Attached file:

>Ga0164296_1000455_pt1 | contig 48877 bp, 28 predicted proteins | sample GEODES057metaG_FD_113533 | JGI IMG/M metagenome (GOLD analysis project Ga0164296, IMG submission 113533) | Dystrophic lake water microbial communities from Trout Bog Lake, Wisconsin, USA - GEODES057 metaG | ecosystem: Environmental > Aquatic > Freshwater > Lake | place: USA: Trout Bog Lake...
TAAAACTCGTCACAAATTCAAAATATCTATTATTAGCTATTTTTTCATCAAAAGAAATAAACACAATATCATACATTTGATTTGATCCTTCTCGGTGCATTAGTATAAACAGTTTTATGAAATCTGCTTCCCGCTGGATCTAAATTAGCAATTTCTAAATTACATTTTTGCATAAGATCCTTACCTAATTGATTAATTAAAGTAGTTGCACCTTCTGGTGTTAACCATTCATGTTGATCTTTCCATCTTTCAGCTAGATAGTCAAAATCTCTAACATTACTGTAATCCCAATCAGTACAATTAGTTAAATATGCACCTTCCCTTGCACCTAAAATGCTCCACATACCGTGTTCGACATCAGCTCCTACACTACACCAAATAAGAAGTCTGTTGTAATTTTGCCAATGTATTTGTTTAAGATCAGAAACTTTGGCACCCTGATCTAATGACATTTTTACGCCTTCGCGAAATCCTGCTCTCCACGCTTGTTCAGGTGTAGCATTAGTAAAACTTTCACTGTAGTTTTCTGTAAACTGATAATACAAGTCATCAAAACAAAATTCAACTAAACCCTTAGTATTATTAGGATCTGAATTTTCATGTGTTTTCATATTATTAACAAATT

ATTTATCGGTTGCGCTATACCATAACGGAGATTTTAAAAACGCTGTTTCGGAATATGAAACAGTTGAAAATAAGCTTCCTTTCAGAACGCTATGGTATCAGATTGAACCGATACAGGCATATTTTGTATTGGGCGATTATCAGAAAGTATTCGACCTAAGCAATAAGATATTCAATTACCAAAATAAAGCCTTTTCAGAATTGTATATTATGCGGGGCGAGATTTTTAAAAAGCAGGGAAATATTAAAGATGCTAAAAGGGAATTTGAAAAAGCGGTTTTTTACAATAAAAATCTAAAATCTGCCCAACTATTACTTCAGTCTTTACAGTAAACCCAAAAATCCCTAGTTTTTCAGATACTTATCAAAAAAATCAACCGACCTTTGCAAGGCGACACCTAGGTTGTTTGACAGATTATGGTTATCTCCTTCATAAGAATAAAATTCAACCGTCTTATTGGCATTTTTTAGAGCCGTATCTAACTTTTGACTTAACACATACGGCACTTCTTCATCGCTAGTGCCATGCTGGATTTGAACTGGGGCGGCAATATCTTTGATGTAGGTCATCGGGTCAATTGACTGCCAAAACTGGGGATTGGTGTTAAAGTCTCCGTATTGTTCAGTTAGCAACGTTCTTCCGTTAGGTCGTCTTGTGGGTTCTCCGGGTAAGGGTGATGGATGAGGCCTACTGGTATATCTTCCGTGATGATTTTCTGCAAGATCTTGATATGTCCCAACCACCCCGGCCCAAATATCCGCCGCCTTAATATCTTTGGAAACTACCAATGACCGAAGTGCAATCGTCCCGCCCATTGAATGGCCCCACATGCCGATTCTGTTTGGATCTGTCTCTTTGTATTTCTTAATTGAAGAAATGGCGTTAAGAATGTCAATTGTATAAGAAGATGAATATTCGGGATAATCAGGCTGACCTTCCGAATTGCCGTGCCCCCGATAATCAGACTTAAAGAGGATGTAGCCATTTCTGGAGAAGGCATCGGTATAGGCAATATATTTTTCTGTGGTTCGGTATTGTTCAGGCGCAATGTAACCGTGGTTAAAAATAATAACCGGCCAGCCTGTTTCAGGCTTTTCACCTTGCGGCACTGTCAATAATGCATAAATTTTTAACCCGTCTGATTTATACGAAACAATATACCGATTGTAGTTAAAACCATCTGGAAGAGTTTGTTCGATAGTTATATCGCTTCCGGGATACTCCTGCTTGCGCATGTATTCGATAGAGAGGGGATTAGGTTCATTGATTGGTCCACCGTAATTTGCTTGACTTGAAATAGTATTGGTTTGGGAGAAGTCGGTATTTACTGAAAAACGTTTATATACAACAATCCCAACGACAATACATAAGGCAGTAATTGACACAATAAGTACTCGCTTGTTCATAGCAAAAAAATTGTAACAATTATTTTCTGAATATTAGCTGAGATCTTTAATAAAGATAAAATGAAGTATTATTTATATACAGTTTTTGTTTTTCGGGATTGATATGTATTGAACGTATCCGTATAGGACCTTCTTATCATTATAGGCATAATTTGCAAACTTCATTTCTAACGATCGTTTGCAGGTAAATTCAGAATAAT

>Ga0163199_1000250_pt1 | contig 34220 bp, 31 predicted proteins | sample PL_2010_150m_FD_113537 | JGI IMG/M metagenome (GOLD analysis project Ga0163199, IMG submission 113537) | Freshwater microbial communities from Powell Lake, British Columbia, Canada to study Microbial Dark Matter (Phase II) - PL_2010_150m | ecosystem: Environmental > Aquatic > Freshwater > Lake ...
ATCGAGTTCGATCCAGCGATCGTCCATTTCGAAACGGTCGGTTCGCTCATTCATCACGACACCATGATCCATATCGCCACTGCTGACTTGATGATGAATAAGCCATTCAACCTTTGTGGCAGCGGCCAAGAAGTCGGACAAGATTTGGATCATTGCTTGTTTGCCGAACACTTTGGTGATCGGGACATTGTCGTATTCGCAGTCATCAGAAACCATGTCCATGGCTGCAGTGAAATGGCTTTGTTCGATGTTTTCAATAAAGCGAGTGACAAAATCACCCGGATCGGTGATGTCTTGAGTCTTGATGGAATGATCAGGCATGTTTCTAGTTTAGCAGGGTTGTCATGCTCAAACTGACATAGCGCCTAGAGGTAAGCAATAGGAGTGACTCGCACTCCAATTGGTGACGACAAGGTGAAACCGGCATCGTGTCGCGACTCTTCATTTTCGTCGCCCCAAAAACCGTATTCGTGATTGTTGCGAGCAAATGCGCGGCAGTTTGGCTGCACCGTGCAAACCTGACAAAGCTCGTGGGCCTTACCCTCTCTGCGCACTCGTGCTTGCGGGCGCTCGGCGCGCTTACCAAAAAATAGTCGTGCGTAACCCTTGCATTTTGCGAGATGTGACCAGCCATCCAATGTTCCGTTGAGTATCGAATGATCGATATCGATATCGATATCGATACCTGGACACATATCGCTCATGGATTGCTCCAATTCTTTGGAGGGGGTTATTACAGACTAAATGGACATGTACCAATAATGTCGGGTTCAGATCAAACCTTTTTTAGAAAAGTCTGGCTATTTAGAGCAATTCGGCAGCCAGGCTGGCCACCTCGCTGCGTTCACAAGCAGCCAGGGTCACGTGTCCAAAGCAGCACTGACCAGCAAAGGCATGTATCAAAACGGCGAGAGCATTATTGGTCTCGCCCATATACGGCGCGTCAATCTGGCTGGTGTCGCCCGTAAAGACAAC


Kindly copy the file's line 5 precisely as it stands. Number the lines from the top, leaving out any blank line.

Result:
ATCGAGTTCGATCCAGCGATCGTCCATTTCGAAACGGTCGGTTCGCTCATTCATCACGACACCATGATCCATATCGCCACTGCTGACTTGATGATGAATAAGCCATTCAACCTTTGTGGCAGCGGCCAAGAAGTCGGACAAGATTTGGATCATTGCTTGTTTGCCGAACACTTTGGTGATCGGGACATTGTCGTATTCGCAGTCATCAGAAACCATGTCCATGGCTGCAGTGAAATGGCTTTGTTCGATGTTTTCAATAAAGCGAGTGACAAAATCACCCGGATCGGTGATGTCTTGAGTCTTGATGGAATGATCAGGCATGTTTCTAGTTTAGCAGGGTTGTCATGCTCAAACTGACATAGCGCCTAGAGGTAAGCAATAGGAGTGACTCGCACTCCAATTGGTGACGACAAGGTGAAACCGGCATCGTGTCGCGACTCTTCATTTTCGTCGCCCCAAAAACCGTATTCGTGATTGTTGCGAGCAAATGCGCGGCAGTTTGGCTGCACCGTGCAAACCTGACAAAGCTCGTGGGCCTTACCCTCTCTGCGCACTCGTGCTTGCGGGCGCTCGGCGCGCTTACCAAAAAATAGTCGTGCGTAACCCTTGCATTTTGCGAGATGTGACCAGCCATCCAATGTTCCGTTGAGTATCGAATGATCGATATCGATATCGATATCGATACCTGGACACATATCGCTCATGGATTGCTCCAATTCTTTGGAGGGGGTTATTACAGACTAAATGGACATGTACCAATAATGTCGGGTTCAGATCAAACCTTTTTTAGAAAAGTCTGGCTATTTAGAGCAATTCGGCAGCCAGGCTGGCCACCTCGCTGCGTTCACAAGCAGCCAGGGTCACGTGTCCAAAGCAGCACTGACCAGCAAAGGCATGTATCAAAACGGCGAGAGCATTATTGGTCTCGCCCATATACGGCGCGTCAATCTGGCTGGTGTCGCCCGTAAAGACAAC